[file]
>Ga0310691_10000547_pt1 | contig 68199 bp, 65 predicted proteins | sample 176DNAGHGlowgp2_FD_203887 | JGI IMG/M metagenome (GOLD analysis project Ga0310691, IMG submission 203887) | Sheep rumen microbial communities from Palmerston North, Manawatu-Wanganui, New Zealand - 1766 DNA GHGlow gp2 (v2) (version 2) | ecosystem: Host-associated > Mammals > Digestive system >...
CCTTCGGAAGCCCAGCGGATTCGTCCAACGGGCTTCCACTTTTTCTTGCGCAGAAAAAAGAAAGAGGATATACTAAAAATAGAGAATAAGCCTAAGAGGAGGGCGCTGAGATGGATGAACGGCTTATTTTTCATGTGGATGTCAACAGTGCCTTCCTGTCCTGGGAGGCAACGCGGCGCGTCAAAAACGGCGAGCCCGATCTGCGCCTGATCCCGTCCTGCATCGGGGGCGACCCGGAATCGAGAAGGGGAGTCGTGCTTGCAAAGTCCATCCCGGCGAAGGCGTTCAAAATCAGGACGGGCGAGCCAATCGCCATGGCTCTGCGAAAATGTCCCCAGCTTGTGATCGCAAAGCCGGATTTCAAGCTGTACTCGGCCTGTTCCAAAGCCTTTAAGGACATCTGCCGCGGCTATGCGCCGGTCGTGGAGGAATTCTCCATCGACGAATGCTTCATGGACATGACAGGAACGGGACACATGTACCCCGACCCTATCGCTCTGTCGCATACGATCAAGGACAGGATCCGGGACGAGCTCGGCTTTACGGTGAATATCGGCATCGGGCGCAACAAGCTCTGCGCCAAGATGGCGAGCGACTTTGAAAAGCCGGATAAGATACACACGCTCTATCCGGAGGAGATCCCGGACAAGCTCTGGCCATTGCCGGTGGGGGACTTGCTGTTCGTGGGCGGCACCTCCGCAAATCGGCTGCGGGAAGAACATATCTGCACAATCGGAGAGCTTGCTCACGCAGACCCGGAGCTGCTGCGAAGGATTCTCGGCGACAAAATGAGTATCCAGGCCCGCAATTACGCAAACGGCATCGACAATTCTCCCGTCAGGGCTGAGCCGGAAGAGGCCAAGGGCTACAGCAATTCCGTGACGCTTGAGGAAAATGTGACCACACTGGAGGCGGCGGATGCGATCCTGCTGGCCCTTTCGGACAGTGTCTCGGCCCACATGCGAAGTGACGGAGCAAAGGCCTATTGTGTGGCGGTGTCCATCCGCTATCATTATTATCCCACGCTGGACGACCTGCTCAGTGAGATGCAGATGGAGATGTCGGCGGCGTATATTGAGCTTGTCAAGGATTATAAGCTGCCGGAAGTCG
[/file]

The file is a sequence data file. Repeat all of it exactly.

>Ga0310691_10000547_pt1 | contig 68199 bp, 65 predicted proteins | sample 176DNAGHGlowgp2_FD_203887 | JGI IMG/M metagenome (GOLD analysis project Ga0310691, IMG submission 203887) | Sheep rumen microbial communities from Palmerston North, Manawatu-Wanganui, New Zealand - 1766 DNA GHGlow gp2 (v2) (version 2) | ecosystem: Host-associated > Mammals > Digestive system >...
CCTTCGGAAGCCCAGCGGATTCGTCCAACGGGCTTCCACTTTTTCTTGCGCAGAAAAAAGAAAGAGGATATACTAAAAATAGAGAATAAGCCTAAGAGGAGGGCGCTGAGATGGATGAACGGCTTATTTTTCATGTGGATGTCAACAGTGCCTTCCTGTCCTGGGAGGCAACGCGGCGCGTCAAAAACGGCGAGCCCGATCTGCGCCTGATCCCGTCCTGCATCGGGGGCGACCCGGAATCGAGAAGGGGAGTCGTGCTTGCAAAGTCCATCCCGGCGAAGGCGTTCAAAATCAGGACGGGCGAGCCAATCGCCATGGCTCTGCGAAAATGTCCCCAGCTTGTGATCGCAAAGCCGGATTTCAAGCTGTACTCGGCCTGTTCCAAAGCCTTTAAGGACATCTGCCGCGGCTATGCGCCGGTCGTGGAGGAATTCTCCATCGACGAATGCTTCATGGACATGACAGGAACGGGACACATGTACCCCGACCCTATCGCTCTGTCGCATACGATCAAGGACAGGATCCGGGACGAGCTCGGCTTTACGGTGAATATCGGCATCGGGCGCAACAAGCTCTGCGCCAAGATGGCGAGCGACTTTGAAAAGCCGGATAAGATACACACGCTCTATCCGGAGGAGATCCCGGACAAGCTCTGGCCATTGCCGGTGGGGGACTTGCTGTTCGTGGGCGGCACCTCCGCAAATCGGCTGCGGGAAGAACATATCTGCACAATCGGAGAGCTTGCTCACGCAGACCCGGAGCTGCTGCGAAGGATTCTCGGCGACAAAATGAGTATCCAGGCCCGCAATTACGCAAACGGCATCGACAATTCTCCCGTCAGGGCTGAGCCGGAAGAGGCCAAGGGCTACAGCAATTCCGTGACGCTTGAGGAAAATGTGACCACACTGGAGGCGGCGGATGCGATCCTGCTGGCCCTTTCGGACAGTGTCTCGGCCCACATGCGAAGTGACGGAGCAAAGGCCTATTGTGTGGCGGTGTCCATCCGCTATCATTATTATCCCACGCTGGACGACCTGCTCAGTGAGATGCAGATGGAGATGTCGGCGGCGTATATTGAGCTTGTCAAGGATTATAAGCTGCCGGAAGTCG